It has been well-reported that the U.S. government constructed a near-perfect replica of Osama bin Laden's compound prior to the 2011 Navy SEAL raid that took the al Qaeda leader's life, in addition to other smaller models for planning purposes. But now, more than six years after the operation, Code and Dagger can report there were at least two other, lesser known models. They were smaller, built months later and, um, made of gingerbread.
Far from fodder for SEAL training, the gingerbread bin Laden compounds were crafted by some CIA employees as their contribution to the agency's annual gingerbread house contest in December 2011, which itself is part of a government-wide charity initiative called the Combined Federal Campaign, according to CIA spokesperson Jonathan Liu. (The Washington Post made a reference to a gingerbread bin Laden compound in a 2016 report, but it's unclear if that was a reference to the 2011 charity auction.)
The gingerbread models were described in the most recent edition of the CIA's unclassified Studies in Intelligence journal, in an article that dissected the psychological motivations for spies and leakers. The article said that the internet has magnified the so-called "insider threat" because it not only provides countless ways for intelligence community employees to leak or sell information instantly and around the world, but it also can provide a community that encourages and promotes such action.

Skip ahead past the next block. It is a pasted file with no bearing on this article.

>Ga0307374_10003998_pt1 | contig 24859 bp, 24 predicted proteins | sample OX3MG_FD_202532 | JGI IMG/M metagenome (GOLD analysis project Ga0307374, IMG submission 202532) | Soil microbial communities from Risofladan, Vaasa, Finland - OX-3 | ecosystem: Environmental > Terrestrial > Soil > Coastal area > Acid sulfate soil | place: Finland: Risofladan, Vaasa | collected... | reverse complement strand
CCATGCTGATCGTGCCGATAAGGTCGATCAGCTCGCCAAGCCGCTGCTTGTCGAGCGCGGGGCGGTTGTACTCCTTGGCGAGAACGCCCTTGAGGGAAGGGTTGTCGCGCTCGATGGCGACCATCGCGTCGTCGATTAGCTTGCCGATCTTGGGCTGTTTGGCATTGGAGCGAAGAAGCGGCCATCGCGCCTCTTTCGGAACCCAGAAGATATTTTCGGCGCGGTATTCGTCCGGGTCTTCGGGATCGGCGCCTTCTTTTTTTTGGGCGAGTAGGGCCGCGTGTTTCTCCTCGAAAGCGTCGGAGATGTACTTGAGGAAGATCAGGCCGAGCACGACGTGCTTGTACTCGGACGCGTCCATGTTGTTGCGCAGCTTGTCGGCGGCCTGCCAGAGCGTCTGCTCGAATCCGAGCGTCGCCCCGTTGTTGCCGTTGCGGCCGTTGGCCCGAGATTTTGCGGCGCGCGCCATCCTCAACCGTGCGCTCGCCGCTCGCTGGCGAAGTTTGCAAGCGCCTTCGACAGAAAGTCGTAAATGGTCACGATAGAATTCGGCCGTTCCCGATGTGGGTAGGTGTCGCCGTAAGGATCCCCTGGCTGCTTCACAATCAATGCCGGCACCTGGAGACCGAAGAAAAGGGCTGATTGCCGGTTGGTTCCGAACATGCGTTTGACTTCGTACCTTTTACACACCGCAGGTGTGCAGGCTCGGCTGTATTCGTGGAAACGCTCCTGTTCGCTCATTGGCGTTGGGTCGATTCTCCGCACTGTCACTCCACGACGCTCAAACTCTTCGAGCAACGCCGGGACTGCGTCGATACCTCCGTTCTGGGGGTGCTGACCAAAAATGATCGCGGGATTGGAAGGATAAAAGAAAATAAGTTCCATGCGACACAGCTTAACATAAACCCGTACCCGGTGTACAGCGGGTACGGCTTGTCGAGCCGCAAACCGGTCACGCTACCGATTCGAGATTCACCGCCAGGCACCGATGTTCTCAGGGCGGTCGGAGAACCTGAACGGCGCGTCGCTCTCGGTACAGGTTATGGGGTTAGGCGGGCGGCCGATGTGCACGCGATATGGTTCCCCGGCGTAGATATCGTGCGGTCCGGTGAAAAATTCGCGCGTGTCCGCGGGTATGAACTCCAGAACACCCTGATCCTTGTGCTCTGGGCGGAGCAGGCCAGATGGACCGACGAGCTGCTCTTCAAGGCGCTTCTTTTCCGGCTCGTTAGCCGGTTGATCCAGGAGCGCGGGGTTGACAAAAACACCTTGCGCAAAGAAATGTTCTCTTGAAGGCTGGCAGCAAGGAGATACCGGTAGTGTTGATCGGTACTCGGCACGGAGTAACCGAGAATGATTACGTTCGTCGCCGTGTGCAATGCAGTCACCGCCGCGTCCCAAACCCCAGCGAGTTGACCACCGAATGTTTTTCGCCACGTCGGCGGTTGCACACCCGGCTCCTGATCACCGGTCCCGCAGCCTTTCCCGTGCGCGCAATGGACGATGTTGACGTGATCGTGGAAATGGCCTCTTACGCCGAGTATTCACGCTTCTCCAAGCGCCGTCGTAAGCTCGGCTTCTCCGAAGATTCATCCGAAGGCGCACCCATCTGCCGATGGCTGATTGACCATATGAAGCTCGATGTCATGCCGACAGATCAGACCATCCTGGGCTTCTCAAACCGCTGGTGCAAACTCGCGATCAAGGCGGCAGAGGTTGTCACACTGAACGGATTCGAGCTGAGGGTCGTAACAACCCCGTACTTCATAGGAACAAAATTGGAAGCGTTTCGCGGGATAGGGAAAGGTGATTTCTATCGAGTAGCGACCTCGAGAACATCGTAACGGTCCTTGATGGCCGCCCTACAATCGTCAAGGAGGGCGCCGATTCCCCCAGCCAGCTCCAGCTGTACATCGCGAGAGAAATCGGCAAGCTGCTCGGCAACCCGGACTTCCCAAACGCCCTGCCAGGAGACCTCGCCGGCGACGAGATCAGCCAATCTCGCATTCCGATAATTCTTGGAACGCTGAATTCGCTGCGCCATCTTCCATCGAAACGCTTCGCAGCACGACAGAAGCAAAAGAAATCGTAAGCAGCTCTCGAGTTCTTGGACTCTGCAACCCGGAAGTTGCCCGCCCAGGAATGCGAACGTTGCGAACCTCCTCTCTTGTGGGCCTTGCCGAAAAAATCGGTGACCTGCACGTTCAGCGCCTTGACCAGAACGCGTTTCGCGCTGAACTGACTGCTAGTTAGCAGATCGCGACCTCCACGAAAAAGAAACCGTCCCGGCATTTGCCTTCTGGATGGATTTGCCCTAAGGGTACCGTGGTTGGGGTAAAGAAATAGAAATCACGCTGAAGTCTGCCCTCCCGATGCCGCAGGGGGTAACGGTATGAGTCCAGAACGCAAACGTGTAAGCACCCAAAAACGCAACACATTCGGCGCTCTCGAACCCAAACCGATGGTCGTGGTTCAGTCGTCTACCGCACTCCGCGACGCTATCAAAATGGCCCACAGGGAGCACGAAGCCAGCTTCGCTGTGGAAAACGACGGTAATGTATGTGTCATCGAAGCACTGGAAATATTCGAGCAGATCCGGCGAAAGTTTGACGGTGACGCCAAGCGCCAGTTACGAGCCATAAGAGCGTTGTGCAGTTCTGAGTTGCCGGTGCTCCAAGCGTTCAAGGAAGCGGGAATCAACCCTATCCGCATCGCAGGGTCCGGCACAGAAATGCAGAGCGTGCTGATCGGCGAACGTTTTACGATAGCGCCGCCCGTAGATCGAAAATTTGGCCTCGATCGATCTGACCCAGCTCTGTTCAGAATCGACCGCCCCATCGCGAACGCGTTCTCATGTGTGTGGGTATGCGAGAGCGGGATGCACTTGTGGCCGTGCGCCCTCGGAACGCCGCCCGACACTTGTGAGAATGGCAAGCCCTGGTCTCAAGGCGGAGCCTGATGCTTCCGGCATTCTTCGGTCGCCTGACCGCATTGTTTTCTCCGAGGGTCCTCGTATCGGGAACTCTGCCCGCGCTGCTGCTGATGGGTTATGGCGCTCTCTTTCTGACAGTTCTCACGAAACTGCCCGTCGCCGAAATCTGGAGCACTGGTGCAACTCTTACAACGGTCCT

"In the face of the risks exacerbated or caused by loneliness and alienation, frequent organizationally sponsored events in workplaces -- with people in physical attendance, not virtually present -- have never been more critical to counterintelligence," the article says. "When vulnerable employees are embedded in communities in which they feel they belong and are accepted, the risk of their acting on their vulnerabilities in times of personal crisis is mitigated. They will be less prone to seek connections and relief in the dangerous domains of the Internet or susceptible to relationships offered by those seeking to manipulate and exploit them."
The 2011 gingerbread auction was singled out in the article as a "particularly memorable" example of "significant traditions and community-building" within the intelligence community that could help employees develop closer connections with their colleagues. Liu said the CIA, like many corporations and community organizations, has also hosted internal charity events like talent contests, bake sales and races.
The CIA workers weren't the only ones with the gingerbread bin Laden compound idea. In the 2013-2014 holiday season, an Army intelligence officer reportedly created his own "Gingerbottabad," named after the Pakistani city of Abbottabad where the real compound was located, and shared the creation online.
"Gingerbottabad" went viral, but the CIA's gingerbread houses did not appear to fare as well. Liu said the gingerbread bin Laden compounds, together with a handful of other designs, raised $425 total in 2011. All proceeds went to CFC charities.